Kosta Papageorgiou set a challenge to climb Lions Head 500 times in 2018 and again in 2019, on the 421st summit of 500 he helped a blind man do it too.
Cape Town, South Africa – The Blind Scooter Guy, Christopher Venter, has become the first blind man summit Lion’s Head.
Christopher lost his eyesight after a virus attacked his retina and left him completely blind. He was in the middle of a 20 000 mile expedition from Cape Town to Dublin, Ireland raising money for a local children’s hospital.
Refusing to let the loss of his sight affect his life, Christopher started the blog ‘Blind Scooter Guy’.
On it, he discusses his thoughts about life and living as a blind adventurer. He also showcases the difficulties a blind person encounters on a daily basis, from online shopping to visiting places such as the Aquarium. He was even invited to be one of the speakers at the TEDx Cape Town.
Chris joined Kosta Papageorgiou on his 421st summit up Lion’s Head. Kosta has been climbing Lion’s head every year, setting the goal of doing it 500 times.
Kosta has been climbing Lion’s Head daily, and sometimes even two or three times a day; braving extreme heat, rain showers, thick mist and slippery trails – in support of the Lion 500 Fund Raising Challenge. Kosta started his initiative after losing a friend to suicide and witnessing another friend work through the stresses after being raped. He needed to do something to balance out the bad, he needed to add more good into the world.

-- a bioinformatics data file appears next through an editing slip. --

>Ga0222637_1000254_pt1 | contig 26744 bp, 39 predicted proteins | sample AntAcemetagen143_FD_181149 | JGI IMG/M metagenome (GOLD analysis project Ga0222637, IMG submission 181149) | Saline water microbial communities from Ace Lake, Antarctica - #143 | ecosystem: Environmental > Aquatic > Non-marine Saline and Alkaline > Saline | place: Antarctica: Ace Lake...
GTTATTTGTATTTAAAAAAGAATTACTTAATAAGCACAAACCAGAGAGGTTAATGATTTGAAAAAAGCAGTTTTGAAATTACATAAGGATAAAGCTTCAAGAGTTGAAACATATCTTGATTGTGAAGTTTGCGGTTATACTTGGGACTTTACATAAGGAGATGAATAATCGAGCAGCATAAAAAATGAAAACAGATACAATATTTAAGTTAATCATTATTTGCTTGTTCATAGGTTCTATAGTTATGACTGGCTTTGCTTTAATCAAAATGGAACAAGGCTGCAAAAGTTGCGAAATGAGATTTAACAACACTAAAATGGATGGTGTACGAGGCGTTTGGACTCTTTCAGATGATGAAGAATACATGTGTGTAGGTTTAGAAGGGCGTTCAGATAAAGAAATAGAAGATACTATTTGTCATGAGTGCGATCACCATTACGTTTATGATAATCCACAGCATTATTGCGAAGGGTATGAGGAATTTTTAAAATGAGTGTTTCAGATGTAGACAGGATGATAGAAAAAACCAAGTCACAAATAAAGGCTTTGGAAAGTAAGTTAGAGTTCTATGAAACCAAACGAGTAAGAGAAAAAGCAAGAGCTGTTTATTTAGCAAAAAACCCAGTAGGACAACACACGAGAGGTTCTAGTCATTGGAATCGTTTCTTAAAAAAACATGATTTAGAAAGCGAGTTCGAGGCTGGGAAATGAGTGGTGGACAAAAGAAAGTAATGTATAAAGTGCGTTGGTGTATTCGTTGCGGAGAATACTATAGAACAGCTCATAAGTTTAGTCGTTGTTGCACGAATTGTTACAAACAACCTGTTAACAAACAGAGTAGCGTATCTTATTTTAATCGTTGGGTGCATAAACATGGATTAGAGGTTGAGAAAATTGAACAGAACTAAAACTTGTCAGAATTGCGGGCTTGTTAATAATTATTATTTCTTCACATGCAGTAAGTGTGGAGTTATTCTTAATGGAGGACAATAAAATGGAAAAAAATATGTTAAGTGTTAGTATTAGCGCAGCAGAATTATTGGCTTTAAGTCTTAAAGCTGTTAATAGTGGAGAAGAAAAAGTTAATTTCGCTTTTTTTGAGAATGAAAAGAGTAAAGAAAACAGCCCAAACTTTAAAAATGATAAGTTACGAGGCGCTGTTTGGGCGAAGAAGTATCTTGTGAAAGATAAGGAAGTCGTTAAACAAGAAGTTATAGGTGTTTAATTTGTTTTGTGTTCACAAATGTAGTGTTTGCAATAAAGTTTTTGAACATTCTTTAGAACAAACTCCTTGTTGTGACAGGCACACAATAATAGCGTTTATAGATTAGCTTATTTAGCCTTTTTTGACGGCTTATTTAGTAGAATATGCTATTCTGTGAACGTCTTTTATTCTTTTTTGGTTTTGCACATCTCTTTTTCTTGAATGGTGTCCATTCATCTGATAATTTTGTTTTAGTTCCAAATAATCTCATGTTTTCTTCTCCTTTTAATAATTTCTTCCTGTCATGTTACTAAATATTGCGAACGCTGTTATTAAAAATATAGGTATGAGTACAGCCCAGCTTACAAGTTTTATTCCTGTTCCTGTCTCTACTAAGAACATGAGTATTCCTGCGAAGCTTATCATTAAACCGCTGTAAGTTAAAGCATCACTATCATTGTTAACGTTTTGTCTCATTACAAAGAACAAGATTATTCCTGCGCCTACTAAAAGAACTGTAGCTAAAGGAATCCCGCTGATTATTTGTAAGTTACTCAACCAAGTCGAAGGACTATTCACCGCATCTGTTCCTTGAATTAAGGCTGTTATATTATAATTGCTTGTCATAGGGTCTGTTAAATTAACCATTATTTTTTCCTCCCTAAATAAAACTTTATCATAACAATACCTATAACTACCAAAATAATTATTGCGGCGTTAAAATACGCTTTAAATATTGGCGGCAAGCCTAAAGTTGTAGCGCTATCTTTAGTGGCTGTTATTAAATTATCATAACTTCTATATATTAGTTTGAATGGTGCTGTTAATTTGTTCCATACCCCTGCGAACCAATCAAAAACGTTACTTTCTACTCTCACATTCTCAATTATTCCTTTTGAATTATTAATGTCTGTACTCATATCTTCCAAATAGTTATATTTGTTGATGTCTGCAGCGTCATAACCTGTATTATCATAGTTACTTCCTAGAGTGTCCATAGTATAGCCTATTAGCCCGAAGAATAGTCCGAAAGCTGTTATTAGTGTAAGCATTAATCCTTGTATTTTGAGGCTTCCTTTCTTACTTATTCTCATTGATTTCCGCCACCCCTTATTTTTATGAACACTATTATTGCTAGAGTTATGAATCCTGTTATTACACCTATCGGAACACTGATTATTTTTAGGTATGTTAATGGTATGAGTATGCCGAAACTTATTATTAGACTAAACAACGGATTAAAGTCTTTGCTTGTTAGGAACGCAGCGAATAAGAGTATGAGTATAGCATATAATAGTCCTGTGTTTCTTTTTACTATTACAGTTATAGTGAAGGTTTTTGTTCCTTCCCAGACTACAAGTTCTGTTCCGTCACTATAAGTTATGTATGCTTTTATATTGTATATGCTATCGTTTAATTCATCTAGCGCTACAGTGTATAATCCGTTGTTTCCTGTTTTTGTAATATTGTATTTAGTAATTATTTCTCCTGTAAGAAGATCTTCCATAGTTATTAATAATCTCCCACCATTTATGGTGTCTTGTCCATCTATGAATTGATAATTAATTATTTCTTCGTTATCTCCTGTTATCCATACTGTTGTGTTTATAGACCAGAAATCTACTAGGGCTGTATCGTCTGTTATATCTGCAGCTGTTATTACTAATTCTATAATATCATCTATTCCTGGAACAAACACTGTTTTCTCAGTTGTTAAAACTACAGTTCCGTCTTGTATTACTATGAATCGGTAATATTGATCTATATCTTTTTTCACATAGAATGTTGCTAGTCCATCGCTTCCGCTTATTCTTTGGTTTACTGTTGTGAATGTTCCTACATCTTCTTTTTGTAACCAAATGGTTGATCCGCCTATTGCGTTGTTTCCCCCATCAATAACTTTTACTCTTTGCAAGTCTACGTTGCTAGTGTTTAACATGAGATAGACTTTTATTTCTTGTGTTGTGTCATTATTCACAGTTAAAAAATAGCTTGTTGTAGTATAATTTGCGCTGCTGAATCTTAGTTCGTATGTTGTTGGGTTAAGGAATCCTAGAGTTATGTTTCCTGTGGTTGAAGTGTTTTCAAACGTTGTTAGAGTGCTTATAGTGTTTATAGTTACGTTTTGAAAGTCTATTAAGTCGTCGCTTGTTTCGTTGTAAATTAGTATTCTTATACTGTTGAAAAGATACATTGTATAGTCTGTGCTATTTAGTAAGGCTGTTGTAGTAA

When he initially set out to do the 500 climbs, he was well on his way to succeeding, but health problems and life stopped him from getting the last 200 done in 2018. Kosta picked up his goal as soon as he had recovered. Kosta says that assisting Chris up Lion’s Head was one of his most humbling life experiences.
“Guiding blind scooter guy was truly a humbling and inspirational experience. There have been so many times where I had complaints and felt things were unfair, but after this summit with Chris, I’ve had to review my attitude and harden up like Chris did. It’s life-changing, witnessing the human spirit at full power, defying all obstacles and getting to the top and down a mountain. It was definitely a mental exercise and an example of how in spite of weaknesses, people can always find a way when they work together.”